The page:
In the 1920s, a 13-year-old boy of Norwegian extraction was sent to an elite English boarding school. He was horrified by the tyrannical cruelty of adolescent prefects and adult teachers alike. “I was appalled,” he wrote many years later, “by the fact that masters and senior boys were allowed literally to wound other boys, and sometimes quite severely. I never got over it.” The only bright spot he found in the gloomy world of the British “public school” was the nearby Cadbury factory, which occasionally enrolled the schoolboys to test new chocolate bars.
The schoolboy, Roald Dahl, grew up to become a writer of children’s books, and his teenaged fantasies about working in a Cadbury laboratory, and the possible cruelty of children and adults, inspired Charlie and the Chocolate Factory, first published in 1964. The book’s blend of dark fantasy and quirky humor has enthralled young readers for decades, and it spawned a popular film adaptation in 1971, Willy Wonka and the Chocolate Factory
This month will see the release of a new adaptation of the book, Charlie and the Chocolate Factory, directed by Tim Burton and shot by Philippe Rousselot, ASC, AFC. Burton’s work ranges widely from the violent comedy of Mars Attacks! to the fairytale fantasy of Edward Scissorhands, and Rousselot notes that “the encounter between Dahl and Burton is pretty exceptional, a very good marriage. Tim wanted to be very close to the spirit of Dahl; he didn’t want to make a nice film for kids. Dahl is very ironic about childhood and the world of adults, and Tim wanted to preserve that. He wanted to make a film for children that is not childish.”
Charlie and the Chocolate Factory is Rousselot’s third picture with Burton, after Big Fish and Planet of the Apes (see AC, Aug. ’01). The French cinematographer is renowned for the elegant, sophisticated lighting he has brought to films that include French avant-garde projects and Hollywood fantasies. His credits include Constantine (AC, April ’05), Antwone Fisher, The People vs. Larry Flynt, Merci la vie, Too Beautiful for Youand The Emerald Forest. Rousselot earned Academy Award nominations for Henry & June (AC, May ’91) and Hope and Glory, and he won the Oscar for A River Runs Through It (AC, June ’93). He has garnered three ASC Award nominations, for Dangerous Liaisons (AC, May ’89), The Bear and A River Runs Through It.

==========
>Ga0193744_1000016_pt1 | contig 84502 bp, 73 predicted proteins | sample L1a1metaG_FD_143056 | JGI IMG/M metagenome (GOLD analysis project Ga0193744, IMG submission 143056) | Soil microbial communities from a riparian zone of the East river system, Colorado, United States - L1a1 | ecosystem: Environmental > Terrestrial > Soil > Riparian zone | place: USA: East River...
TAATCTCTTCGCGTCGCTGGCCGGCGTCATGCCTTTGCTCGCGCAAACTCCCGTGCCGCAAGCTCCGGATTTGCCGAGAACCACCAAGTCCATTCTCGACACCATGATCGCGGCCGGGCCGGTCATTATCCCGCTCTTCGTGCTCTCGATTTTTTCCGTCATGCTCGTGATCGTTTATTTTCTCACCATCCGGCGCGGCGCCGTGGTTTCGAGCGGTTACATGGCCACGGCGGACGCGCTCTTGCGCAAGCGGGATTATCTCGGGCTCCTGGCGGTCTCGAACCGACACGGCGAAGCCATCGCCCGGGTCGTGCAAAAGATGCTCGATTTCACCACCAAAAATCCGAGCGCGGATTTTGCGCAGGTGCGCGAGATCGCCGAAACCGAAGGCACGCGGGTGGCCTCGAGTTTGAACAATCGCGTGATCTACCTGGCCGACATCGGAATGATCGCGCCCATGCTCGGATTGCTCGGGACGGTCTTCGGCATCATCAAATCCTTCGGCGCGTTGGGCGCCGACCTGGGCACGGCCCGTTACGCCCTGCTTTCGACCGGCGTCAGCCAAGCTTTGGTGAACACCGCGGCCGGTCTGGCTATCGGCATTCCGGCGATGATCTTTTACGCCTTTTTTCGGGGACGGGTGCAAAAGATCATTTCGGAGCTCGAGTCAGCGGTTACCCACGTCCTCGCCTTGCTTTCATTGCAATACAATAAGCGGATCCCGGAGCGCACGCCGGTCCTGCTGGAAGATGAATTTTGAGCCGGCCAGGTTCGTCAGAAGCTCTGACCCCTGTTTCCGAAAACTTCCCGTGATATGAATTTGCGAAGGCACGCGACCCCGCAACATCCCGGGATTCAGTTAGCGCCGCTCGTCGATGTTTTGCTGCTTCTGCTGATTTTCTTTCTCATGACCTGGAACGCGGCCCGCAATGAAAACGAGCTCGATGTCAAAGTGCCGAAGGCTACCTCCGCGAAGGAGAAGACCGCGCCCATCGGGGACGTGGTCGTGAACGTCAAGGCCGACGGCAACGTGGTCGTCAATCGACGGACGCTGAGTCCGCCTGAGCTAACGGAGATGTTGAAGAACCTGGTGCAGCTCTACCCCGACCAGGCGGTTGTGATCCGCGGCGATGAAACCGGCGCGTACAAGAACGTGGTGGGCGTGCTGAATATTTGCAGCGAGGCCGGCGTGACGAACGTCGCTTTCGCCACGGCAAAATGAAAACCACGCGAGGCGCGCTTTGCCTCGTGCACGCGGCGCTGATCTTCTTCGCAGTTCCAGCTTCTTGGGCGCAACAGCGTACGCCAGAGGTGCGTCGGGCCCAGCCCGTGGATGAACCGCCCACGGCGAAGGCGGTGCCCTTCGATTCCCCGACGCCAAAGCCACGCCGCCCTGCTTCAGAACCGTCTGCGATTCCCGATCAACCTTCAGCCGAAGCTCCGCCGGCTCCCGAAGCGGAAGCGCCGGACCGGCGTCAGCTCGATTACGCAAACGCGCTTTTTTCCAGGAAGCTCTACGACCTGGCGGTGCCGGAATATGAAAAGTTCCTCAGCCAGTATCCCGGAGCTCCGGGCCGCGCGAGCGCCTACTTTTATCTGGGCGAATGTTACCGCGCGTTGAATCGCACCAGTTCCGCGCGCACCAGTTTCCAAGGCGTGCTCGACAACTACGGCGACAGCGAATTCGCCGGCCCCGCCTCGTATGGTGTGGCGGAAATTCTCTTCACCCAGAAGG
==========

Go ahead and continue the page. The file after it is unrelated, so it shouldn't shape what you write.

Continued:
Charlie and the Chocolate Factory recounts the story of Charlie, a poor, good-hearted boy who lives in the shadow of Willy Wonka’s impressive chocolate factory. Isolated from his own family, Wonka launches a worldwide contest to select an heir to his candy empire. Five lucky children, including Charlie, draw golden tickets from Wonka chocolate bars and win a guided tour of the candy-making facility, which no outsider has seen in 15 years. Each child brings a parent, and the group is guided by Wonka through an amazing series of giant rooms in the mysterious factory. The chocolatier’s workers are short, impish beings called Oompa Loompas, who punctuate the many twists and turns of the tour with music and dance.
The production built a variety of dazzling sets onstage at Pinewood Studios in England. Rousselot spent eight weeks in preproduction at Pinewood and recalls that much of the communication with Burton was indirect. “Tim and I spoke very little. He is not someone who likes to talk a lot — he gives you a few key words. He said, for example, ‘Everything that is candies and sweets has to look very appetizing.’ In a way, that sufficed, because once I understood that, I knew how to proceed, or at least what I needed to discover.
Obviously, Tim is very visual,” he continues. “He and the production designer, Alex McDowell, gave me an enormous amount of visual information in the form of drawings and other images. The walls of my office in Pinewood were covered by colored images of the characters and the sets in different versions and formats. From time to time, we’d look at them with Tim and he’d indicate which looks he preferred, and we spoke very precisely about technical issues. I started to feel a little guilty — I thought, ‘Here I am, preparing a very big film but having very few conversations with the director.’ But then I realized we’d already made two films together, and if I didn’t know what Tim wanted, it meant that I hadn’t understood anything. So, in fact, there was no need to have exhaustive conversations.”